Mail Tribune 100, March 24, 1921
The following news items were drawn from the archives of the Mail Tribune 100 years ago.
March 24, 1921
STATE SUPT. OF BANKS WINS IN CIVIL ACTION
A verdict for State Superintendent of Banks Bramwell of $2,543.13 against J. E. Bartlett of Medford, was awarded by a jury in circuit court at Jacksonville this afternoon. Bramwell brought action for the recovery of money alleged to be due the Jacksonville bank on a promissory note and overdraft, totaling $3,803.
W. H. Johnson, ex-cashier of the Bank of Jacksonville, began his second day on the witness stand Wednesday afternoon, with recross-examination by the plaintiff’s attorney on the intricacies and details of the Bartlett account, upon which the civil suit for recovery of money by the state banking board is based.
Johnson explained that double charges occurring in the Bartlett account were due to the “pressure of the railroad that wanted money for the bills of lading and the bank examiners were bothering.”
Asked on re-direct examination if Miss Rose Wickham had not “protested” against the balance of overdraft, Johnson first denied and then admitted she had.
E. D. Kahler, deputy bank examiner, was the second witness for the plaintiff, and identified previous exhibits introduced as evidence, and testified that the overdraft of Bartlett was $3,803.35, less $273.50, which was admitted as a “double charge.”
Mr. Kahler said Miss Wickham told him that the overdraft was $500, not $3,800, and that Bartlett had offered to pay that amount in settlement of his account “within the last two weeks.” Mr. Kahler is in charge of the present affairs of the Bank of Jacksonville. Marshall Hooper, former assistant superintendent of banks, now vice-president of the First National Bank of Klamath Falls, called as a witness, corroborated the testimony of Kahler, offering to pay “$500 or $600, what he owed the bank.”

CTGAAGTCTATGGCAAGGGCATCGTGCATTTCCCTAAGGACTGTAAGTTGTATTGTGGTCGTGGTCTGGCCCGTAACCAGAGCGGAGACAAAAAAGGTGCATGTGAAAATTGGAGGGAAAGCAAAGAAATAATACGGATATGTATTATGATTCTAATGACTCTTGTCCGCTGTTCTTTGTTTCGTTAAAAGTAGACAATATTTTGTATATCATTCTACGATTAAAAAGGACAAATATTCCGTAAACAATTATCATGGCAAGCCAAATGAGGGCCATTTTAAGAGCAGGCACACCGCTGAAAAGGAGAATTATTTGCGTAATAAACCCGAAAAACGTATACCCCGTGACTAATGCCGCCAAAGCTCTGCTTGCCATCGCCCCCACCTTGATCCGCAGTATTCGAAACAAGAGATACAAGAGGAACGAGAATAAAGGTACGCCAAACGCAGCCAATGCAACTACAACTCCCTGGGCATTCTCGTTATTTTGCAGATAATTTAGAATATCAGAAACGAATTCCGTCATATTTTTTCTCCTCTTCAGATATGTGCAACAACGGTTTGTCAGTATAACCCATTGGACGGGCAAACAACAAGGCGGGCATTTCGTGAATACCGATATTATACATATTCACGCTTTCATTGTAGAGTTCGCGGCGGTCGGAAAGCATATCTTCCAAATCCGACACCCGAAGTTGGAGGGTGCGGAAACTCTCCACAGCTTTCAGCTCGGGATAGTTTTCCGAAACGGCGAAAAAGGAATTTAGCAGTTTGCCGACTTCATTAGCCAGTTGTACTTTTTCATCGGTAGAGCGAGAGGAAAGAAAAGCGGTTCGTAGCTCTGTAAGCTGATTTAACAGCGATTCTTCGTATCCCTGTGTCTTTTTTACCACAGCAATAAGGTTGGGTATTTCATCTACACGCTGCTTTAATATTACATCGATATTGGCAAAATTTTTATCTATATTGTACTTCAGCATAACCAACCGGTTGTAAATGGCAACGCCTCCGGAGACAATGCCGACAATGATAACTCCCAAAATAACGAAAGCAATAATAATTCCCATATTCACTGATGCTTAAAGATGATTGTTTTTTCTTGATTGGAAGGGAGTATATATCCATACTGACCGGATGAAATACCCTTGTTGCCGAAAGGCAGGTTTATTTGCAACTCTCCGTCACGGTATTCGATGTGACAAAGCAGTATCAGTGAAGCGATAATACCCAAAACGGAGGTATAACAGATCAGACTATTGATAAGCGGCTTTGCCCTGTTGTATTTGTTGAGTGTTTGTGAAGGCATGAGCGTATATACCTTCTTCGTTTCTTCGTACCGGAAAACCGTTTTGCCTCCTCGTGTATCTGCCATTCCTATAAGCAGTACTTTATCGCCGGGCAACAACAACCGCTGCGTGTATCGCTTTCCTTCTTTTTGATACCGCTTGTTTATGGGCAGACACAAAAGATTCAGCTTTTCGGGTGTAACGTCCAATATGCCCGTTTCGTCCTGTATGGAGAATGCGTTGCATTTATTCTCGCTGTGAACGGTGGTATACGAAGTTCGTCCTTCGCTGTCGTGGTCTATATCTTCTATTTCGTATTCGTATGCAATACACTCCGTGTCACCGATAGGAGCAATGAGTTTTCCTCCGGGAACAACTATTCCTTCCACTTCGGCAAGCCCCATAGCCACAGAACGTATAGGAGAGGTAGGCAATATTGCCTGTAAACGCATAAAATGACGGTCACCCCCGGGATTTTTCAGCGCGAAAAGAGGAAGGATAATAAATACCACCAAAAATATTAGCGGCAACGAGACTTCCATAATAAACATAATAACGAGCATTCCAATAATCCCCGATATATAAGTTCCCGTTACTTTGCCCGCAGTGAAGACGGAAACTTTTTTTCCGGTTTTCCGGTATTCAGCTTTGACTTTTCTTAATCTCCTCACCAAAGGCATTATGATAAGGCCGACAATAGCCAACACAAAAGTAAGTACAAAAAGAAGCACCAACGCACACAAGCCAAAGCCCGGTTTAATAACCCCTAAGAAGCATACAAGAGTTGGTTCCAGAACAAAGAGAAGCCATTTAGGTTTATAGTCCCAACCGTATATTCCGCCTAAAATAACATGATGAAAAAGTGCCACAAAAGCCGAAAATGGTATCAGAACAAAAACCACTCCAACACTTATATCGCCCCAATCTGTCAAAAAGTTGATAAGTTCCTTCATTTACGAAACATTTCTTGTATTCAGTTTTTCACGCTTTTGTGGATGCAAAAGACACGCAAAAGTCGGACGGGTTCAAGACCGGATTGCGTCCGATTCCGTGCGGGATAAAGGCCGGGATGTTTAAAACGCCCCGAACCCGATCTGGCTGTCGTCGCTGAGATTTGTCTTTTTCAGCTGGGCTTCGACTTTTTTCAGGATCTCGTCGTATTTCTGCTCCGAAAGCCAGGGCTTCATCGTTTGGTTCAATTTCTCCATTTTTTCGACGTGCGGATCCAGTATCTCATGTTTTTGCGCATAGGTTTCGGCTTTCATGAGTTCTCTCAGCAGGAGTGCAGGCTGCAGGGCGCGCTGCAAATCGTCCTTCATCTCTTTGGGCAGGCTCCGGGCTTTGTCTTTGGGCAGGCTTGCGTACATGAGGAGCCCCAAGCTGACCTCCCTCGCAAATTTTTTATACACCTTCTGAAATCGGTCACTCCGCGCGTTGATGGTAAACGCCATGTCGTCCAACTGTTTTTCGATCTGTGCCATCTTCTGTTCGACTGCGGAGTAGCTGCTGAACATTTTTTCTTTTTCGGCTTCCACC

Miss Wickham Testifies.
The first witness for the defense was Miss Rose Wickham, bookkeeper and stenographer for Bartlett, who testified that she had protested to Johnson at statements showing “overdrafts,” and called attention to errors in the account and that her efforts to have corrections made, always resulted in promises to do so, but no action.
A carbon copy of a letter written to Johnson by Miss Wickham was offered by the defense, with the usual objection by the plaintiff. The letter was in regard to settling the bank account, and that an early settlement was desired and that two notes of $300 each would be paid “as soon as the Crater Lake deal was finished, all would be cleared up.” The notes marked “paid” were introduced as evidence. The plaintiff counsel admitted an error of $100 in an overcharge, also a $400 draft not credited. This is in addition to the $237.50 amended in the complaint. Miss Wickham’s testimony was intended to refute that of Johnson.
— Alissa Corman;firstname.lastname@example.org